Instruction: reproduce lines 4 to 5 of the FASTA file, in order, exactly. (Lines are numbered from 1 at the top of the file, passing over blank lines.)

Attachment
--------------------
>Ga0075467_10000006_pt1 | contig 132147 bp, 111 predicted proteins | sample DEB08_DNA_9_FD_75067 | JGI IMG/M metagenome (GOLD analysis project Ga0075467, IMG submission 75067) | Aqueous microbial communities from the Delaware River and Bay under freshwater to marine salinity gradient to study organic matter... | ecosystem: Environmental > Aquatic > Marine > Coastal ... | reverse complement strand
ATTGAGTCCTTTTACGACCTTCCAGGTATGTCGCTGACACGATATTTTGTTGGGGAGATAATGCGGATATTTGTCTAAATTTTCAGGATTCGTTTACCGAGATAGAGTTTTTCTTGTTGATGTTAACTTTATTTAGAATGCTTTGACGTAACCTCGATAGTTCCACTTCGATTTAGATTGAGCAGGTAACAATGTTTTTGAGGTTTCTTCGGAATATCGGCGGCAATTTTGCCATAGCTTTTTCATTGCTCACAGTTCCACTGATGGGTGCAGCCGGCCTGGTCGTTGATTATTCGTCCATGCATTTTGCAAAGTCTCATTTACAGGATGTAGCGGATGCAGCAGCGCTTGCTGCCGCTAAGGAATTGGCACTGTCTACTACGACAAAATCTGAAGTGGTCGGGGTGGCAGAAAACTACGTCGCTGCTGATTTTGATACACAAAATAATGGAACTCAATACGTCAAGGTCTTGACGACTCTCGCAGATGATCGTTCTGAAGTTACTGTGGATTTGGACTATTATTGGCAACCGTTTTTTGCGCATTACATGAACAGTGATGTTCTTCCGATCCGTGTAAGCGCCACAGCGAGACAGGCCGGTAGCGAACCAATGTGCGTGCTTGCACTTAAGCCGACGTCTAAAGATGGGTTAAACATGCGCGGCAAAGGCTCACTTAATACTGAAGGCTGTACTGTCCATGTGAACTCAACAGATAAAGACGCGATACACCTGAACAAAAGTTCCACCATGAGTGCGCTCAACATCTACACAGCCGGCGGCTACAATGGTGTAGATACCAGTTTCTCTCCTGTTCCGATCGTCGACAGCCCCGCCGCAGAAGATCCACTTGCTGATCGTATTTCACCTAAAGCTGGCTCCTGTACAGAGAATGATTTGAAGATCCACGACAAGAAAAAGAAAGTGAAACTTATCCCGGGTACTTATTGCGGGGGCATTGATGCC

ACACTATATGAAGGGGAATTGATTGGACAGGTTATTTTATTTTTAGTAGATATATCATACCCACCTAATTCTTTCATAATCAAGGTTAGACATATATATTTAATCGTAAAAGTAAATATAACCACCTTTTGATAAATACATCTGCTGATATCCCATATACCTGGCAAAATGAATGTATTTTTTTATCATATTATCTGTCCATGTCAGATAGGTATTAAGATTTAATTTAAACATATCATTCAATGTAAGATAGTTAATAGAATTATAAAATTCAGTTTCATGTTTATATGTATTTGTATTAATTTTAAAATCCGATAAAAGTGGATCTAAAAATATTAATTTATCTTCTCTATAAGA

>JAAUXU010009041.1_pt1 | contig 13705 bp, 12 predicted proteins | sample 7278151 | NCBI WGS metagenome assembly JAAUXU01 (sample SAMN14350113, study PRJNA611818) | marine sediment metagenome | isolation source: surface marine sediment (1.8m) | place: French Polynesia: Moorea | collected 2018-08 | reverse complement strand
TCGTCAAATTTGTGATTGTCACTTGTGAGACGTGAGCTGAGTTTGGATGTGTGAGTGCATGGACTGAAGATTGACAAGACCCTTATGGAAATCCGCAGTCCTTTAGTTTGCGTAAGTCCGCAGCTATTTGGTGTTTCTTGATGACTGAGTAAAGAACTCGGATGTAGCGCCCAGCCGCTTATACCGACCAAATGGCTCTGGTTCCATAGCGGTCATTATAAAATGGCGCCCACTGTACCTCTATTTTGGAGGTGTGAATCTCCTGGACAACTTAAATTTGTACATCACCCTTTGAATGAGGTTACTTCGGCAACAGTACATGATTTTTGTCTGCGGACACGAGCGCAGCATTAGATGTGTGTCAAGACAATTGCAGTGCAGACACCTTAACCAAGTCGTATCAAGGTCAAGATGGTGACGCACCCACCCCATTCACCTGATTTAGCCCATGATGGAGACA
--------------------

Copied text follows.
>JAAUXU010009041.1_pt1 | contig 13705 bp, 12 predicted proteins | sample 7278151 | NCBI WGS metagenome assembly JAAUXU01 (sample SAMN14350113, study PRJNA611818) | marine sediment metagenome | isolation source: surface marine sediment (1.8m) | place: French Polynesia: Moorea | collected 2018-08 | reverse complement strand
TCGTCAAATTTGTGATTGTCACTTGTGAGACGTGAGCTGAGTTTGGATGTGTGAGTGCATGGACTGAAGATTGACAAGACCCTTATGGAAATCCGCAGTCCTTTAGTTTGCGTAAGTCCGCAGCTATTTGGTGTTTCTTGATGACTGAGTAAAGAACTCGGATGTAGCGCCCAGCCGCTTATACCGACCAAATGGCTCTGGTTCCATAGCGGTCATTATAAAATGGCGCCCACTGTACCTCTATTTTGGAGGTGTGAATCTCCTGGACAACTTAAATTTGTACATCACCCTTTGAATGAGGTTACTTCGGCAACAGTACATGATTTTTGTCTGCGGACACGAGCGCAGCATTAGATGTGTGTCAAGACAATTGCAGTGCAGACACCTTAACCAAGTCGTATCAAGGTCAAGATGGTGACGCACCCACCCCATTCACCTGATTTAGCCCATGATGGAGACA